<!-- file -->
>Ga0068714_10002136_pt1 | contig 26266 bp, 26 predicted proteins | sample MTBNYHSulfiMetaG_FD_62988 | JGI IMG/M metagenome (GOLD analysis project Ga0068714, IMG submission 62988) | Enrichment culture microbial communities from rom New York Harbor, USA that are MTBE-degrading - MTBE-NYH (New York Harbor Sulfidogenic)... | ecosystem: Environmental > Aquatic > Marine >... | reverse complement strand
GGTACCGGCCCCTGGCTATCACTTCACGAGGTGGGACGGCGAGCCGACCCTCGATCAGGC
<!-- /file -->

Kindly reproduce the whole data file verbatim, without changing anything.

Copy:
>Ga0068714_10002136_pt1 | contig 26266 bp, 26 predicted proteins | sample MTBNYHSulfiMetaG_FD_62988 | JGI IMG/M metagenome (GOLD analysis project Ga0068714, IMG submission 62988) | Enrichment culture microbial communities from rom New York Harbor, USA that are MTBE-degrading - MTBE-NYH (New York Harbor Sulfidogenic)... | ecosystem: Environmental > Aquatic > Marine >... | reverse complement strand
GGTACCGGCCCCTGGCTATCACTTCACGAGGTGGGACGGCGAGCCGACCCTCGATCAGGC